James Cook University: Completed
Cenchrus ciliaris L. (buffel
grass) (Poaceae) is recognized as one of Australia’s most
serious environmental weeds. This introduced grass is associated
with loss of native species and alteration of fire regimes. However
there is considerable controversy regarding its weed status as it
is also highly valued as a pasture species for arid and semi-arid
zones. Quantitative studies are needed to determine its ecological
effects. In addition, its spread into non-target areas, including
conservation reserves, means that there is considerable interest in
strategies for containing or eliminating C. ciliaris. These
two issues, the effects of C. ciliaris on native species and
strategies for managing C. ciliaris, were the focus of
The relationship between C.
ciliaris and herbaceous species richness was investigated in
two studies at a range of scales up to 64 m2 in open
woodlands in north-eastern Queensland. In the first study, the
herbaceous species composition of sites with and without C.
ciliaris were compared. Cenchrus ciliaris-dominated
sites had fewer herbaceous species than non-C. ciliaris
sites at all scales investigated and this pattern was found for the
major plant groups (perennial grasses, legumes and other forbs)
present. In the second study, the relationship between varying
levels of C. ciliaris biomass and species richness was
investigated at one site. The relationship between varying levels
of a dominant native grass, Bothriochloa ewartiana (Domin)
C.E. Hubb. (Poaceae), and species richness was also determined for
comparison with the C. ciliaris biomass-richness
relationship. In this study, species richness was negatively
associated with increasing C. ciliaris biomass at some
scales and it appeared that C. ciliaris had a greater effect
on richness than B. ewartiana. No relationships between
B. ewartiana and total herbaceous species richness were
found. The negative association between C. ciliaris and
species richness is consistent with the view that invasion by C.
ciliaris poses a threat to biodiversity. However, the precise
cause of the relationship has yet to be determined.
The strategic use of fire offers
potential to control unwanted species. To evaluate fire as a tool
for reducing C. ciliaris abundance, the effects of season of
burning on two C. ciliaris-dominated communities in north
Queensland were investigated. Three treatments were imposed in
small plots at both sites: early dry season burn, late dry season
burn and control (no burn). These treatments were selected to
exploit differences in fire characteristics and vegetation
responses to fire associated with different season of burning.
The herbaceous species present and
their cover were recorded before and after the fires and post-fire
seedling emergence was monitored. To help understand the mechanisms
by which fire may alter community composition, burning treatment
effects on the availability of establishment sites and propagules
were also investigated. Fire affects establishment site
availability by reducing resident plant competition, by altering
nutrient availability and by altering soil surface condition.
Three studies were conducted to
investigate treatment effects on establishment sites: (1) C.
ciliaris plants were monitored to determine mortality, (2) a
bioassay technique was used to assess plant nutrient availability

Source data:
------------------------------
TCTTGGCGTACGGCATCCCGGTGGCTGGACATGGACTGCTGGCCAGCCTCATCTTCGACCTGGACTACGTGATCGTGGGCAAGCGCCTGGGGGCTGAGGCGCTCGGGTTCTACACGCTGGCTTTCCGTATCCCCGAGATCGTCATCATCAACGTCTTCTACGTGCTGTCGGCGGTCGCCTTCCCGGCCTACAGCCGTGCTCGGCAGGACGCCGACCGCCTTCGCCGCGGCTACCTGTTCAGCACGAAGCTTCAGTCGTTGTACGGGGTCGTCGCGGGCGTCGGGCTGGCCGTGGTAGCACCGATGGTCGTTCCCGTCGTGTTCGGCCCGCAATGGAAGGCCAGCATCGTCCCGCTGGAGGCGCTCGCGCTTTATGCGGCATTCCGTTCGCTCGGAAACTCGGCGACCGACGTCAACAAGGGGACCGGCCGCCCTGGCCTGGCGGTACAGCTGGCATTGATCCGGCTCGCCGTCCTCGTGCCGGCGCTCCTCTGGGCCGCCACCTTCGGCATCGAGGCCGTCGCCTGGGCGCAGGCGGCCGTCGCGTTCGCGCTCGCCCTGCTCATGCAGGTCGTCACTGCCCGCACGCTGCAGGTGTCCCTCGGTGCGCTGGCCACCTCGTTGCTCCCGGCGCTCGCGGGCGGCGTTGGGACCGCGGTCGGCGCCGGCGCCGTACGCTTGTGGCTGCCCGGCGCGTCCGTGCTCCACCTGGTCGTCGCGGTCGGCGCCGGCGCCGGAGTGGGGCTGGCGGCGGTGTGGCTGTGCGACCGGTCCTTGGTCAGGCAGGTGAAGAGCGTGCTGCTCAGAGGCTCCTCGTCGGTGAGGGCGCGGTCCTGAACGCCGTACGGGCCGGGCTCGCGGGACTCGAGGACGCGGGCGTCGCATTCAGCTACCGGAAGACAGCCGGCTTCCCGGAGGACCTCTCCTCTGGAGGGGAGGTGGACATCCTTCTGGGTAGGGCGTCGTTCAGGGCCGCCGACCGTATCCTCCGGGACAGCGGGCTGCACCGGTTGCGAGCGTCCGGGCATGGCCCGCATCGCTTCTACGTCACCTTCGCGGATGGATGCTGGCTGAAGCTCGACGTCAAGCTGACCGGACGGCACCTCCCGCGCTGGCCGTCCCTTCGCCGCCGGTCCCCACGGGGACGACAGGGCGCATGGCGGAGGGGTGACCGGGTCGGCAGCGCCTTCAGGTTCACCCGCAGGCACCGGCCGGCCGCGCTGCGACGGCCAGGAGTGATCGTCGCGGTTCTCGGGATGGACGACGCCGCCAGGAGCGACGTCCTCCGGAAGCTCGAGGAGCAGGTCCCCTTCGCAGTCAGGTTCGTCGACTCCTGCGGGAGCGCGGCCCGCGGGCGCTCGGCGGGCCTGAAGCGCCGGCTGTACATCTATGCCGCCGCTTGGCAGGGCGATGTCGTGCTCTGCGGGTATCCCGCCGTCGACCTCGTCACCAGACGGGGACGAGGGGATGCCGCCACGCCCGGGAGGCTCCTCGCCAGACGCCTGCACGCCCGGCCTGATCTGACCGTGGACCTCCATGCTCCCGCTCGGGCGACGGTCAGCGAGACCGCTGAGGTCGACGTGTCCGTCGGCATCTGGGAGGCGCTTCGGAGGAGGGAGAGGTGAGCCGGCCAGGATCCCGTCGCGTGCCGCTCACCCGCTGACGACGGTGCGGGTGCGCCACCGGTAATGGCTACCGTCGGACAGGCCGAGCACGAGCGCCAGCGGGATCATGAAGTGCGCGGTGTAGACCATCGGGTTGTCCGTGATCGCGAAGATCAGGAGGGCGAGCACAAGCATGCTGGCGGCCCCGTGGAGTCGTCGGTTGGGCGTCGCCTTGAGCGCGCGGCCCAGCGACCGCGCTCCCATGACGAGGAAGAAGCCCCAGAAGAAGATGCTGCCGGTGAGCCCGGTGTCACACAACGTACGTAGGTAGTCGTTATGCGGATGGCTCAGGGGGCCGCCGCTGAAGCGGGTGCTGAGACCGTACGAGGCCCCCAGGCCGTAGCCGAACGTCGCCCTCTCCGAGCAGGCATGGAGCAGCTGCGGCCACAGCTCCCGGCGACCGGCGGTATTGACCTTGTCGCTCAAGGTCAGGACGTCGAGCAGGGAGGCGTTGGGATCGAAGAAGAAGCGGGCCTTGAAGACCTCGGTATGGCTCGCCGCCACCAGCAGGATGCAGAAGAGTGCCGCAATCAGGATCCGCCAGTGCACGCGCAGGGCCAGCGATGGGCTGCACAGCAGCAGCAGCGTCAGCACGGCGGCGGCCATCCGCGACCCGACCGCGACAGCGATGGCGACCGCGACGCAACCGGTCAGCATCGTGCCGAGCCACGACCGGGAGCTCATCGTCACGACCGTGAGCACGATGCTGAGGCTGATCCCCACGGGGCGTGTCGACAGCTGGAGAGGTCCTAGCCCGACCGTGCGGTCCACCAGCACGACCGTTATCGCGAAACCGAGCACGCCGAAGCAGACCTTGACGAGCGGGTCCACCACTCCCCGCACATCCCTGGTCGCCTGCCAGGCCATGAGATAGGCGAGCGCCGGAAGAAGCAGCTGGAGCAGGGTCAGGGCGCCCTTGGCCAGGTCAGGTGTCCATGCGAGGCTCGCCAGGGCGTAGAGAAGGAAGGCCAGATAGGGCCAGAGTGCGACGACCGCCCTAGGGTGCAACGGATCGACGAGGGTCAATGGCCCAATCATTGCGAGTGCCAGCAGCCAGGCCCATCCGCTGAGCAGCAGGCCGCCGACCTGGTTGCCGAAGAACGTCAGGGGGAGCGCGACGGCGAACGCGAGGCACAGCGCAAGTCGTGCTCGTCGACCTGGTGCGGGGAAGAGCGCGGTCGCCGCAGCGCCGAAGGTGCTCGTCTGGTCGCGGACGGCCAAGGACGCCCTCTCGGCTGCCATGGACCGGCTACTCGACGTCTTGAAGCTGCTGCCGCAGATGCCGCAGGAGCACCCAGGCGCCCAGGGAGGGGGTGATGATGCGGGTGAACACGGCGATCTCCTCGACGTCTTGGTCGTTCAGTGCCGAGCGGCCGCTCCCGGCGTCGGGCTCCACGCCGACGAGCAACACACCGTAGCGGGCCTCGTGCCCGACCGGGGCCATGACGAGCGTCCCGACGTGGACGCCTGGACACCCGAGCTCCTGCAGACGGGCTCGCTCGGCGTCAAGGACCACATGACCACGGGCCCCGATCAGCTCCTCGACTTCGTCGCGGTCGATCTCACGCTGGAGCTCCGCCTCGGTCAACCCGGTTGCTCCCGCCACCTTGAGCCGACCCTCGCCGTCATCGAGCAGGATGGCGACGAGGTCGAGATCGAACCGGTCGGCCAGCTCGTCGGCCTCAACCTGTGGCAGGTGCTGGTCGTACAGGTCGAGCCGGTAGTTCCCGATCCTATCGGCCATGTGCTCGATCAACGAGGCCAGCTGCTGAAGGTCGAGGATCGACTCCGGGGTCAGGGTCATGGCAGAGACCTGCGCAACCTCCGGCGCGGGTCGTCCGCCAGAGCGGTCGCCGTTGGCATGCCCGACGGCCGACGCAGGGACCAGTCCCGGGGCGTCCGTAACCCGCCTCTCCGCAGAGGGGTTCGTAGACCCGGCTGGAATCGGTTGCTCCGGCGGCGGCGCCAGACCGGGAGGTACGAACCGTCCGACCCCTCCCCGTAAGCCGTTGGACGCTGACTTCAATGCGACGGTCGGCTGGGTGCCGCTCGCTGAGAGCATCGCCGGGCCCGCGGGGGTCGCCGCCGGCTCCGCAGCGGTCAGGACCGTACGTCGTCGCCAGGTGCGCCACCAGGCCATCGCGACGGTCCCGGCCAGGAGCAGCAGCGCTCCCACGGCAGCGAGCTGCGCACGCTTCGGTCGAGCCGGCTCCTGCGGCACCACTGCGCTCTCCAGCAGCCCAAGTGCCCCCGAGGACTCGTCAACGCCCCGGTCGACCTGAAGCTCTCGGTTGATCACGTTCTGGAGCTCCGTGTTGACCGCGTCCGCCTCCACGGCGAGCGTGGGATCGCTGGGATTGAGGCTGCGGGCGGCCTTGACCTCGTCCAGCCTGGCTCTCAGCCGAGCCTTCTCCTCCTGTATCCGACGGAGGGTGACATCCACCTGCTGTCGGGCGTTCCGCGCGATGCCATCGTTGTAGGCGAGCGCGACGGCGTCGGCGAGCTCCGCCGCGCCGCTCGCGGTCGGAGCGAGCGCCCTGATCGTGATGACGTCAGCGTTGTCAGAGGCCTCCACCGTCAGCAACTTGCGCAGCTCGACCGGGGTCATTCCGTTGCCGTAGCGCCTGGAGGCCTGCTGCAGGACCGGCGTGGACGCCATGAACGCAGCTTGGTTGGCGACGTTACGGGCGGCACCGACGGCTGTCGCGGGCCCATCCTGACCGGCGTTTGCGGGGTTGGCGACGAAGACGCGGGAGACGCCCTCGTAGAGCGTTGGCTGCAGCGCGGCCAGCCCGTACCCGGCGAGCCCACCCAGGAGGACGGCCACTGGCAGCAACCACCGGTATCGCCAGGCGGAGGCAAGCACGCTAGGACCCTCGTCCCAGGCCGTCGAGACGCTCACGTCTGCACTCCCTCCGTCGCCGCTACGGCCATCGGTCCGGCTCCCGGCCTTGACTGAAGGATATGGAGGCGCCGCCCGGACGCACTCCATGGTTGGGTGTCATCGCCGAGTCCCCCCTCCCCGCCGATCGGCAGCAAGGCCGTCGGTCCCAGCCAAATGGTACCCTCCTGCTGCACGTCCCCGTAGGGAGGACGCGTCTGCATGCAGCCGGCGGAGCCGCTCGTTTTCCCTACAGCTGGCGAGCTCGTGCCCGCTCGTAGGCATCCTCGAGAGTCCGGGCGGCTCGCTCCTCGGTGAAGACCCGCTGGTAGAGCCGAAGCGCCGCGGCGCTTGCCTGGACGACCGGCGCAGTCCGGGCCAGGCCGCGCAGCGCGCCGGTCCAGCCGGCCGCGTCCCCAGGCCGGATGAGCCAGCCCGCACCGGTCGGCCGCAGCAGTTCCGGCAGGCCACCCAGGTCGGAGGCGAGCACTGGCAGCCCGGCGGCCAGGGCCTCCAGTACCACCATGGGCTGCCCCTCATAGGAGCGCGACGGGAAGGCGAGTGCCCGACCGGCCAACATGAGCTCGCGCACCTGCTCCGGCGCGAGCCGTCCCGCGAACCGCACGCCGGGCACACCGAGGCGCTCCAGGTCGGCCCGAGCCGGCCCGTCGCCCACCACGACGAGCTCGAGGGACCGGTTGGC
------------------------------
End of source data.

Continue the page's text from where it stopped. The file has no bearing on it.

and (3) a ‘pot’ experiment was conducted to examine the
effects of different soil surface cover on seedling emergence to
help predict the effects of litter removal on emergence patterns.
Fire effects on propagule supply were investigated by monitoring
flowering in C. ciliaris. A germination method was used to
determine soil seed bank composition.
Overall, burning had little effect on
these communities. The intensities of the fires were low to
moderate (300-3030 kWm-1).
At Dalrymple there was an unexpected
reversal of intensities; the mean intensity of early dry season
fires was higher than that of late dry season fires. The fires
caused no major changes in composition, few C. ciliaris
plants were killed and no changes in nutrient availability or seed
bank composition were detected. Although these short-term studies
of single fires do not allow definitive recommendations regarding
the use of fire to manage C. ciliaris, they provide
information that will aid future research. I found that fire could
kill C. ciliaris plants and reduce C. ciliaris
This contrasts with the positive fire
feedback model generally proposed for C. ciliaris.
Cenchrus ciliaris mortality was higher with early dry season
burning at Dalrymple, suggesting that higher intensity fires will
be more effective in eliminating C. ciliaris plants and/or
that C. ciliaris plants may be more susceptible to fire at
this time because they have not fully senesced. Apparent low
densities of perennial grass seeds in the seed banks of these
communities may be exploited: over-sowing with native perennial
grasses after fire may encourage shifts in perennial grass
There is an urgent need for management strategies that reduce,
prevent or contain invasive weed invasion. Further work is required
to investigate the application of fire regimes in C.
ciliaris-dominated communities. Of particular interest are
differences in growth and/or phenology between C. ciliaris
and native species in these grasslands that may be exploited to
disadvantage C. ciliaris.
Impacts and management of Cenchrus ciliaris (Buffel Grass) as an invasive species in northern Queensland
Jackson, J. (2004) "Impacts and management of Cenchrus ciliaris (Buffel Grass) as an invasive species in northern Queensland." PhD thesis, James Cook University
Invasion of native vegetation by Buffel Grass on Hillgrove Station in the Einasleigh Uplands was associated with a decline in species richness of the ground layer. Neither early dry season fire nor late dry season fire were found to control Buffel Grass.